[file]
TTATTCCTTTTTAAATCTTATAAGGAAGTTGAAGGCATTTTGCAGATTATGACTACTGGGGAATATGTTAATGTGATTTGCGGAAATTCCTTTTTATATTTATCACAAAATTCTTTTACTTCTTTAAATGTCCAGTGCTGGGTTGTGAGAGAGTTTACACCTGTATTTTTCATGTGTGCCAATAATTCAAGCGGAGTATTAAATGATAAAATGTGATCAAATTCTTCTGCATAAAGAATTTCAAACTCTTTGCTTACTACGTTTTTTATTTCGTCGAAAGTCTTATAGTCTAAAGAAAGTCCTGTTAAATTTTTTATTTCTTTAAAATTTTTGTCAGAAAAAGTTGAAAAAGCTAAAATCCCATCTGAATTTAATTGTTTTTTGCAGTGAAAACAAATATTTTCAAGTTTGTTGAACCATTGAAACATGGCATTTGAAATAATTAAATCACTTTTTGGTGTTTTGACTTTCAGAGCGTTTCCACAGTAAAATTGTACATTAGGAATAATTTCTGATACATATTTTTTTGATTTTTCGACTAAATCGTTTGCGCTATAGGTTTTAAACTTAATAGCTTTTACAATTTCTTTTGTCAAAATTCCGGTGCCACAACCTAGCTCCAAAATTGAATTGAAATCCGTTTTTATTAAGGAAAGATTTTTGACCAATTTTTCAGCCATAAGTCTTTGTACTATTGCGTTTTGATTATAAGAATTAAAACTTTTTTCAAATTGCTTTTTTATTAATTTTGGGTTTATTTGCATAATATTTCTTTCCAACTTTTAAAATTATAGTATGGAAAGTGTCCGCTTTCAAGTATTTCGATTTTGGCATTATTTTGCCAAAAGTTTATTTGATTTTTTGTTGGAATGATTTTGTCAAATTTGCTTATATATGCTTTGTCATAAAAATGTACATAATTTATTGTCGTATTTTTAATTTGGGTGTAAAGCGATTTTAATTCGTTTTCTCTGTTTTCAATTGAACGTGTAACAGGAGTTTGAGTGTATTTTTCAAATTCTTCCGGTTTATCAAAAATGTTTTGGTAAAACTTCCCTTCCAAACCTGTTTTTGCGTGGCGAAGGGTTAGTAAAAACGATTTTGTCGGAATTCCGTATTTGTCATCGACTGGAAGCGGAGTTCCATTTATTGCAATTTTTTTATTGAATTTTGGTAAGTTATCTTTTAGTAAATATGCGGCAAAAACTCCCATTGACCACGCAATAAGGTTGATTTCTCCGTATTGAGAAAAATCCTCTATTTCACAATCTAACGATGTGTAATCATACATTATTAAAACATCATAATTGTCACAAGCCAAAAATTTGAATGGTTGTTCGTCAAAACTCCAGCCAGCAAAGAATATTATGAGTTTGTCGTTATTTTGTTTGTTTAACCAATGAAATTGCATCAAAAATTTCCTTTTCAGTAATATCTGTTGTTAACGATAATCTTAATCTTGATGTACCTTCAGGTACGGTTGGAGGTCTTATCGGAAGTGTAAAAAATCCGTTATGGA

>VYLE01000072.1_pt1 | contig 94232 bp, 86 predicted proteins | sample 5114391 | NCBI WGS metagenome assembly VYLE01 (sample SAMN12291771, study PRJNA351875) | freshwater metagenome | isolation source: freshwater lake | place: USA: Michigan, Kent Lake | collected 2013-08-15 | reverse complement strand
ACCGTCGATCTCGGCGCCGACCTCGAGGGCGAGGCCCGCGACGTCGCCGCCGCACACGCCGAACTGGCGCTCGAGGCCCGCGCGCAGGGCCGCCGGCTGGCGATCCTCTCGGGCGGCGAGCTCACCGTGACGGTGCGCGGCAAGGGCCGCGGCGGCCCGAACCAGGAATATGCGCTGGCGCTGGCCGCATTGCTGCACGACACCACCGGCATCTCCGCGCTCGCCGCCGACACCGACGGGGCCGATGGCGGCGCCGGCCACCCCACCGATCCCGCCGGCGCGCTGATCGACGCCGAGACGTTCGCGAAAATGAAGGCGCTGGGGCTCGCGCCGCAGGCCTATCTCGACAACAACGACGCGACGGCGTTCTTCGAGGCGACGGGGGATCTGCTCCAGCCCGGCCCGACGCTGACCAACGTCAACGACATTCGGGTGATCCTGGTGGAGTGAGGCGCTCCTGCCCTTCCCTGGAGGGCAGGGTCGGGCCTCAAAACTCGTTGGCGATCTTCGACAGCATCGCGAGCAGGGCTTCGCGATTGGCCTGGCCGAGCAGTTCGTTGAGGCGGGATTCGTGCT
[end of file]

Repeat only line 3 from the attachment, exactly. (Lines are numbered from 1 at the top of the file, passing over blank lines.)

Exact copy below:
ACCGTCGATCTCGGCGCCGACCTCGAGGGCGAGGCCCGCGACGTCGCCGCCGCACACGCCGAACTGGCGCTCGAGGCCCGCGCGCAGGGCCGCCGGCTGGCGATCCTCTCGGGCGGCGAGCTCACCGTGACGGTGCGCGGCAAGGGCCGCGGCGGCCCGAACCAGGAATATGCGCTGGCGCTGGCCGCATTGCTGCACGACACCACCGGCATCTCCGCGCTCGCCGCCGACACCGACGGGGCCGATGGCGGCGCCGGCCACCCCACCGATCCCGCCGGCGCGCTGATCGACGCCGAGACGTTCGCGAAAATGAAGGCGCTGGGGCTCGCGCCGCAGGCCTATCTCGACAACAACGACGCGACGGCGTTCTTCGAGGCGACGGGGGATCTGCTCCAGCCCGGCCCGACGCTGACCAACGTCAACGACATTCGGGTGATCCTGGTGGAGTGAGGCGCTCCTGCCCTTCCCTGGAGGGCAGGGTCGGGCCTCAAAACTCGTTGGCGATCTTCGACAGCATCGCGAGCAGGGCTTCGCGATTGGCCTGGCCGAGCAGTTCGTTGAGGCGGGATTCGTGCT